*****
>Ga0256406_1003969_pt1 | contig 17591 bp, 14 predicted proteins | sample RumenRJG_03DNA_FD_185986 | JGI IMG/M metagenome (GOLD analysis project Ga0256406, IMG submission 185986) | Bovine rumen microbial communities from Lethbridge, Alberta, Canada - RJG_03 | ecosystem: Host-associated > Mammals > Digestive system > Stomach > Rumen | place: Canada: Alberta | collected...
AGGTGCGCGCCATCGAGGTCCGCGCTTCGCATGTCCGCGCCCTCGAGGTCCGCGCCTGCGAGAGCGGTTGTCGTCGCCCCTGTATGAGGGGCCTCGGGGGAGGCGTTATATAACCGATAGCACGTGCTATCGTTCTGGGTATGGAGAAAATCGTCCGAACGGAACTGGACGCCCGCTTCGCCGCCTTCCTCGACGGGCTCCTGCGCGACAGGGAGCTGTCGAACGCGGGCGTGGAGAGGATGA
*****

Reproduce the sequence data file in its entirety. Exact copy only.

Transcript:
>Ga0256406_1003969_pt1 | contig 17591 bp, 14 predicted proteins | sample RumenRJG_03DNA_FD_185986 | JGI IMG/M metagenome (GOLD analysis project Ga0256406, IMG submission 185986) | Bovine rumen microbial communities from Lethbridge, Alberta, Canada - RJG_03 | ecosystem: Host-associated > Mammals > Digestive system > Stomach > Rumen | place: Canada: Alberta | collected...
AGGTGCGCGCCATCGAGGTCCGCGCTTCGCATGTCCGCGCCCTCGAGGTCCGCGCCTGCGAGAGCGGTTGTCGTCGCCCCTGTATGAGGGGCCTCGGGGGAGGCGTTATATAACCGATAGCACGTGCTATCGTTCTGGGTATGGAGAAAATCGTCCGAACGGAACTGGACGCCCGCTTCGCCGCCTTCCTCGACGGGCTCCTGCGCGACAGGGAGCTGTCGAACGCGGGCGTGGAGAGGATGA